The Pagosa 2 has been discontinued. If you're looking for something new, check out the best three-season tents for 2020.
Historic Range: $149.83-$239.95
Reviewers Paid: $140.00-$180.00
A great tent. I'm 6'6" and the length is outstanding. I don't kick the ends. The 2 man version provides gobs of room for me. It has good ventilation and goes up quickly and easily.
I like how it packs down to 20" length. Great for bicycle camping. Two vestibules allow for plenty of storage. If you can find this on closeout (and they are out there) it is a fantastic bargain.
Design: 3 season freestanding
Ease of Setup: quick and easy
Price Paid: $140
I just returned from yet another great trip with this tent. After helping families put together several other models, all of which had water in them after heavy rain, I am so impressed with this little tent.
Dry, light, quick to assemble and with the two doors, each with their own vestibule. The walls stayed dry and it easily sleeps one person with lots of gear or two "normal" (but not too wide) people. The ground outside was crawling with cockroaches and not one found a way in.
Highly recommended from this Scoutmaster in Hawaii.
Design: Three-season freestanding low-profile dome
Ease of Setup: Very easy
Weight: about 5 lbs
Price Paid: Under $200
This tent is amazing.
I've used many a tent, and this one takes the cake. It is a freestanding pseudo-dome with a hubbed-pole design which makes it very strong. High winds glance off the tent, and after sleeping through a few storms in it I've determined it definitely does not leak.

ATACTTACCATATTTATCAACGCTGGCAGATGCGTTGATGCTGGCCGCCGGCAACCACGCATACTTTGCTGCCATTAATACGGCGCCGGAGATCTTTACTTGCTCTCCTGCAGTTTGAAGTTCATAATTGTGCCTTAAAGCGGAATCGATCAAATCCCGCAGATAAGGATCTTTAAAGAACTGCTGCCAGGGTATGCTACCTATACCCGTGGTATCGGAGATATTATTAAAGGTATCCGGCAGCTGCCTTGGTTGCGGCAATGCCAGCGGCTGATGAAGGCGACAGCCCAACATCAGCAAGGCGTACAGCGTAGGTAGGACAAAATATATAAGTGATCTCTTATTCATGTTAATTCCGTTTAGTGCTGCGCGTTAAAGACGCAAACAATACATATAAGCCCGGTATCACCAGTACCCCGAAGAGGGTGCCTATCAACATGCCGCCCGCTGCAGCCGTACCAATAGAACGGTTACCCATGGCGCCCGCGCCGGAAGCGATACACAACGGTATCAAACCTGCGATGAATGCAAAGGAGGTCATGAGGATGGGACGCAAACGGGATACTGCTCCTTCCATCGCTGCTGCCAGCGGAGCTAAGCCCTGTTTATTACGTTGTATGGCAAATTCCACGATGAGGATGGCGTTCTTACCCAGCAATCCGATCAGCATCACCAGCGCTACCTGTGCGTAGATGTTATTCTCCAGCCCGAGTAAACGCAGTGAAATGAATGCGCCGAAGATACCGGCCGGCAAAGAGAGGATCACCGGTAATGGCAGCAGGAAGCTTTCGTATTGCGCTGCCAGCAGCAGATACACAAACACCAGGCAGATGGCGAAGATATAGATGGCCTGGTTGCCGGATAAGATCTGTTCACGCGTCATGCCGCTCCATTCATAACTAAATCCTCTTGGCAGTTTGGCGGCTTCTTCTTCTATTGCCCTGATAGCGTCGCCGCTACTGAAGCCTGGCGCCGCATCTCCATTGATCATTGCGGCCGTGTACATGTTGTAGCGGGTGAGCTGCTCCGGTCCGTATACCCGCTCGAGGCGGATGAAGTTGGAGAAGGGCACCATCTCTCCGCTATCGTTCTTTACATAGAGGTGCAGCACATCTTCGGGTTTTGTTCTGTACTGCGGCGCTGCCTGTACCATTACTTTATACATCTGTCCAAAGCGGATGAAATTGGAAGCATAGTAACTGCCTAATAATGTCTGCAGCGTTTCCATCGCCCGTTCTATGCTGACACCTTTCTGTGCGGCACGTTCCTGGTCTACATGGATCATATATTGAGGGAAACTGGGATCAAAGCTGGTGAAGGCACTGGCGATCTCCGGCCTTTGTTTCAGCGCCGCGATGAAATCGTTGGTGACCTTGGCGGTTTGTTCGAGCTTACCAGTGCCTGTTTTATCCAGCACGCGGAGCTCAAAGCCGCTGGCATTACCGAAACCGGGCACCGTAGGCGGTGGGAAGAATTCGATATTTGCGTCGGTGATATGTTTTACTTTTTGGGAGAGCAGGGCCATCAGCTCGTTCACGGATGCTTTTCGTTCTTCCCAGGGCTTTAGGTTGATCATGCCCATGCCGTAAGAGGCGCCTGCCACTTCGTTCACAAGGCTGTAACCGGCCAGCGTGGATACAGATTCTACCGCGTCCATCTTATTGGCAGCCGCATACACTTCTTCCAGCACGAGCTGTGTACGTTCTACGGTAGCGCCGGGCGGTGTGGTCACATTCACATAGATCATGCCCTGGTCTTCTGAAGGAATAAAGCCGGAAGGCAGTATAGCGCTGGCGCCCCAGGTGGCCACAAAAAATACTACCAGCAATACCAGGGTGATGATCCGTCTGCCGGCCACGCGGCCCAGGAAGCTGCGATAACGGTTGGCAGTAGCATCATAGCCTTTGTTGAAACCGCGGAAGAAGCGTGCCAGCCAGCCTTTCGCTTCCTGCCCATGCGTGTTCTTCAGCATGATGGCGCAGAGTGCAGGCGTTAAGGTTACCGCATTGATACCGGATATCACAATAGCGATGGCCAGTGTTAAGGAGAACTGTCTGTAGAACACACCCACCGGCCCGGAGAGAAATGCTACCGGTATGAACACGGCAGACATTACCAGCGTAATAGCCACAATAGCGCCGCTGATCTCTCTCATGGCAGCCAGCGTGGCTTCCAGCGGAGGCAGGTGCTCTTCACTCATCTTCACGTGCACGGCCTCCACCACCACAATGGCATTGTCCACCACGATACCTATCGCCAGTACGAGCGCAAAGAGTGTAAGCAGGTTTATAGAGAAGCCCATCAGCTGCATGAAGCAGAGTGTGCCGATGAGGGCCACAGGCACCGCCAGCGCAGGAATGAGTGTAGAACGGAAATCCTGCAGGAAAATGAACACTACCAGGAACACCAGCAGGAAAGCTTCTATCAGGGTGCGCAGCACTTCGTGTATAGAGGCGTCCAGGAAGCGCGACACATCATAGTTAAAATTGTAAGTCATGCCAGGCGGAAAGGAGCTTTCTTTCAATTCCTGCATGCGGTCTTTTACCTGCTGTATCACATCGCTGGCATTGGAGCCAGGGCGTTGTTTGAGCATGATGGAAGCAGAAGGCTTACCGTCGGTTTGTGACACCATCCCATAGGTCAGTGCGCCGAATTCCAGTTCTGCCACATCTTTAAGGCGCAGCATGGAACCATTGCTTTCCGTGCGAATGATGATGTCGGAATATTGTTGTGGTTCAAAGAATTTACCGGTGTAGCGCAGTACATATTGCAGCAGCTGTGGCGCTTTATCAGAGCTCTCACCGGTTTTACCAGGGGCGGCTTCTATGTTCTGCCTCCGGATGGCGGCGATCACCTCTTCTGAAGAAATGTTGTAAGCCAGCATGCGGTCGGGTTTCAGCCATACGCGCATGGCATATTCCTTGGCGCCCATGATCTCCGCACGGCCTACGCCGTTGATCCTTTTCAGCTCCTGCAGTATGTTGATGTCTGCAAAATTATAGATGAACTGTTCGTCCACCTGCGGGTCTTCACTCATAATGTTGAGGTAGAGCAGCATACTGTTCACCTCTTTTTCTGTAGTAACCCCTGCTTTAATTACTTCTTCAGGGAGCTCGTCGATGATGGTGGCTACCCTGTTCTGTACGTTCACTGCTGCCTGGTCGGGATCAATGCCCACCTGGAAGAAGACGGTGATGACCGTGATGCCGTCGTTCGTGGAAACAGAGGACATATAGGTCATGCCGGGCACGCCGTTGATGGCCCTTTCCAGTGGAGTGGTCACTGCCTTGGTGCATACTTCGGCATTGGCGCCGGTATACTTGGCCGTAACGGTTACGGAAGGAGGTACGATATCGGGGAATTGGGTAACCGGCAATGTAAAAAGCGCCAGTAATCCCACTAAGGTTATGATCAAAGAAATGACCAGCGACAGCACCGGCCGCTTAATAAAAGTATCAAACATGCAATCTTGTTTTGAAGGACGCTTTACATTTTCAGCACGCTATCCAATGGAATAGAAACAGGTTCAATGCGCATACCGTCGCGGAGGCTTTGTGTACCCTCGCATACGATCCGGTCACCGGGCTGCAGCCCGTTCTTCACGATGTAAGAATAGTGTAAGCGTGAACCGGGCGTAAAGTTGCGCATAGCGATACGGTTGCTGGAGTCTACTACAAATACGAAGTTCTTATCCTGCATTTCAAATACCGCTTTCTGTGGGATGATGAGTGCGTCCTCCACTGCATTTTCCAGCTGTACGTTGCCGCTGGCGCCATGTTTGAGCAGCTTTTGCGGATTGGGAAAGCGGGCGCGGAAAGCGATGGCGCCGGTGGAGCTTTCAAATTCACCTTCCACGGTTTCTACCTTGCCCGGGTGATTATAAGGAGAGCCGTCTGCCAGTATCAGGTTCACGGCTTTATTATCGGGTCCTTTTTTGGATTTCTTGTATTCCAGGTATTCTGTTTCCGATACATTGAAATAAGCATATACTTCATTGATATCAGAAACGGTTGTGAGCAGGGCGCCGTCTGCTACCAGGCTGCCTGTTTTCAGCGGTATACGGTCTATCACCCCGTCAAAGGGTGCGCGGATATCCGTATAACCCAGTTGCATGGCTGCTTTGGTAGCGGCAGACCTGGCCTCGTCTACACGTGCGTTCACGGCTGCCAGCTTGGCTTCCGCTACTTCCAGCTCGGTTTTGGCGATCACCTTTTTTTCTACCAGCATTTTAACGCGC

There are five pockets in the tent (three on the ceiling, and two HUGE pockets at the ends) to hold needed items like glasses, or maybe a few pairs of wet socks.
The vestibules on this tent are one of its shining features. It is probably one of the few two man tents that can truly hold two men, comfortably. ALL of your gear can fit in the two vestibules, and if you aren't camping on a hill, none of that gear will get wet.
Something about getting into a tent from the side, rather than the front, is priceless. No need to crawl all over your sleeping bag and other stuff, you can sit inside the tent, zip up the rain-fly, leave your muddy boots in the vestibule, and climb into bed with no hassle at all. (not to mention there are two doors so midnight bathroom runs wont disturb your buddy)
If you can find this tent, get it. You'll love it. It is a very nice tent, I hope to use it for many years to come.
Design: three-season freestanding Hubbed-pole dome
Ease of Setup: could do in your sleep
Weight: between 5 and 6 pounds
Price Paid: $140
Excellent tent design with every conceivable option.Two roof vents and lots of mesh keep this cool in the summer. Sturdy cross-pole design creates nearly vertical walls. Brow pole keeps rain and snow from pooling on the top and opens up the roof vents. Great headroom even with the built in gear loft and flashlight ring. Two additional ceiling pockets for glasses or flashlights. Two more large pockets on each end.
Windows in both large vestibule doors and an octagon shaped fly that you don't have to crawl under to get into the tent. Huge 37 sq. ft. floor plan for a 5 lb. backpacking tent; supports two large sleeping pads with room to bring your packs inside. Poles fold down to 18" to create a 6" x 20" pack size. Ingenious guy line tighteners. Best backpacking tent I've found so far.
Design: 3.5-Season, free-standing crossed-pole dome
Ease of Setup: Extremely easy one-person setup
Weight: 5 lbs. 4 oz.
Price Paid: $180